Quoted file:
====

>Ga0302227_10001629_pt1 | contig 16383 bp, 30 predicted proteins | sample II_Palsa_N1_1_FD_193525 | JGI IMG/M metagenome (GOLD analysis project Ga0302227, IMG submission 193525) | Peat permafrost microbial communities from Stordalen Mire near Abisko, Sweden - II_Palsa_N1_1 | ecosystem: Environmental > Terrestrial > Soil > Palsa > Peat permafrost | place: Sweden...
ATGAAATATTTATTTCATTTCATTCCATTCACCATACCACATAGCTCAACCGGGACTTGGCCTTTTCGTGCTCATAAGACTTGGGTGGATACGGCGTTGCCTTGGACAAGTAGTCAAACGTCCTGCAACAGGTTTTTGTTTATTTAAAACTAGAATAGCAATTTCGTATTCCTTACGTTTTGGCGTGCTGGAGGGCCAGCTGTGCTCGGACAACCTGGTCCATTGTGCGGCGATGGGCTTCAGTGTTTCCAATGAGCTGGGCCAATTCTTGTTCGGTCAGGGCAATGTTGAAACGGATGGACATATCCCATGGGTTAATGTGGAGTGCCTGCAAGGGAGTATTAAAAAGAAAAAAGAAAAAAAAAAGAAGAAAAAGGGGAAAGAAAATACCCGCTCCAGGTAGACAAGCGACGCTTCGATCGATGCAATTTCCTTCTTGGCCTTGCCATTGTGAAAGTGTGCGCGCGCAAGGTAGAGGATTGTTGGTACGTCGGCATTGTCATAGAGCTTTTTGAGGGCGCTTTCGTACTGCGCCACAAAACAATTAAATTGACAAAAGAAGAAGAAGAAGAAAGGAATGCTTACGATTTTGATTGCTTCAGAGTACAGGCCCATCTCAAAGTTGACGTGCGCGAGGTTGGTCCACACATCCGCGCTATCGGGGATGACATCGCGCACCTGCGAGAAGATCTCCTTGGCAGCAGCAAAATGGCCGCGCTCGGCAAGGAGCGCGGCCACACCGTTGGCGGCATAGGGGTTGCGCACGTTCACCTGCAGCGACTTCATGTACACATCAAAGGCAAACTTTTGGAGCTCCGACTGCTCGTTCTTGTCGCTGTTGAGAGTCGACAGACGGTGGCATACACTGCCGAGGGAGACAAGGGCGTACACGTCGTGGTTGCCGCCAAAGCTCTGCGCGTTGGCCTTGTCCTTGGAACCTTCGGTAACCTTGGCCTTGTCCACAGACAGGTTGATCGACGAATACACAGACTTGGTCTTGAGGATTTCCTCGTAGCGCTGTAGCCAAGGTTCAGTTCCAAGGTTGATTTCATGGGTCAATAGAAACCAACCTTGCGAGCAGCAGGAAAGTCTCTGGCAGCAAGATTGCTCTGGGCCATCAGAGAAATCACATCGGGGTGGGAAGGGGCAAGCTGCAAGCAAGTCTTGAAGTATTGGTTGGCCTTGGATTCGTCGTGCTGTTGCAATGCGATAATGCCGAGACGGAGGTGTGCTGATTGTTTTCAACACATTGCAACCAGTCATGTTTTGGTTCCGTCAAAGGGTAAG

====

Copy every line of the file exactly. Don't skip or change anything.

>Ga0302227_10001629_pt1 | contig 16383 bp, 30 predicted proteins | sample II_Palsa_N1_1_FD_193525 | JGI IMG/M metagenome (GOLD analysis project Ga0302227, IMG submission 193525) | Peat permafrost microbial communities from Stordalen Mire near Abisko, Sweden - II_Palsa_N1_1 | ecosystem: Environmental > Terrestrial > Soil > Palsa > Peat permafrost | place: Sweden...
ATGAAATATTTATTTCATTTCATTCCATTCACCATACCACATAGCTCAACCGGGACTTGGCCTTTTCGTGCTCATAAGACTTGGGTGGATACGGCGTTGCCTTGGACAAGTAGTCAAACGTCCTGCAACAGGTTTTTGTTTATTTAAAACTAGAATAGCAATTTCGTATTCCTTACGTTTTGGCGTGCTGGAGGGCCAGCTGTGCTCGGACAACCTGGTCCATTGTGCGGCGATGGGCTTCAGTGTTTCCAATGAGCTGGGCCAATTCTTGTTCGGTCAGGGCAATGTTGAAACGGATGGACATATCCCATGGGTTAATGTGGAGTGCCTGCAAGGGAGTATTAAAAAGAAAAAAGAAAAAAAAAAGAAGAAAAAGGGGAAAGAAAATACCCGCTCCAGGTAGACAAGCGACGCTTCGATCGATGCAATTTCCTTCTTGGCCTTGCCATTGTGAAAGTGTGCGCGCGCAAGGTAGAGGATTGTTGGTACGTCGGCATTGTCATAGAGCTTTTTGAGGGCGCTTTCGTACTGCGCCACAAAACAATTAAATTGACAAAAGAAGAAGAAGAAGAAAGGAATGCTTACGATTTTGATTGCTTCAGAGTACAGGCCCATCTCAAAGTTGACGTGCGCGAGGTTGGTCCACACATCCGCGCTATCGGGGATGACATCGCGCACCTGCGAGAAGATCTCCTTGGCAGCAGCAAAATGGCCGCGCTCGGCAAGGAGCGCGGCCACACCGTTGGCGGCATAGGGGTTGCGCACGTTCACCTGCAGCGACTTCATGTACACATCAAAGGCAAACTTTTGGAGCTCCGACTGCTCGTTCTTGTCGCTGTTGAGAGTCGACAGACGGTGGCATACACTGCCGAGGGAGACAAGGGCGTACACGTCGTGGTTGCCGCCAAAGCTCTGCGCGTTGGCCTTGTCCTTGGAACCTTCGGTAACCTTGGCCTTGTCCACAGACAGGTTGATCGACGAATACACAGACTTGGTCTTGAGGATTTCCTCGTAGCGCTGTAGCCAAGGTTCAGTTCCAAGGTTGATTTCATGGGTCAATAGAAACCAACCTTGCGAGCAGCAGGAAAGTCTCTGGCAGCAAGATTGCTCTGGGCCATCAGAGAAATCACATCGGGGTGGGAAGGGGCAAGCTGCAAGCAAGTCTTGAAGTATTGGTTGGCCTTGGATTCGTCGTGCTGTTGCAATGCGATAATGCCGAGACGGAGGTGTGCTGATTGTTTTCAACACATTGCAACCAGTCATGTTTTGGTTCCGTCAAAGGGTAAG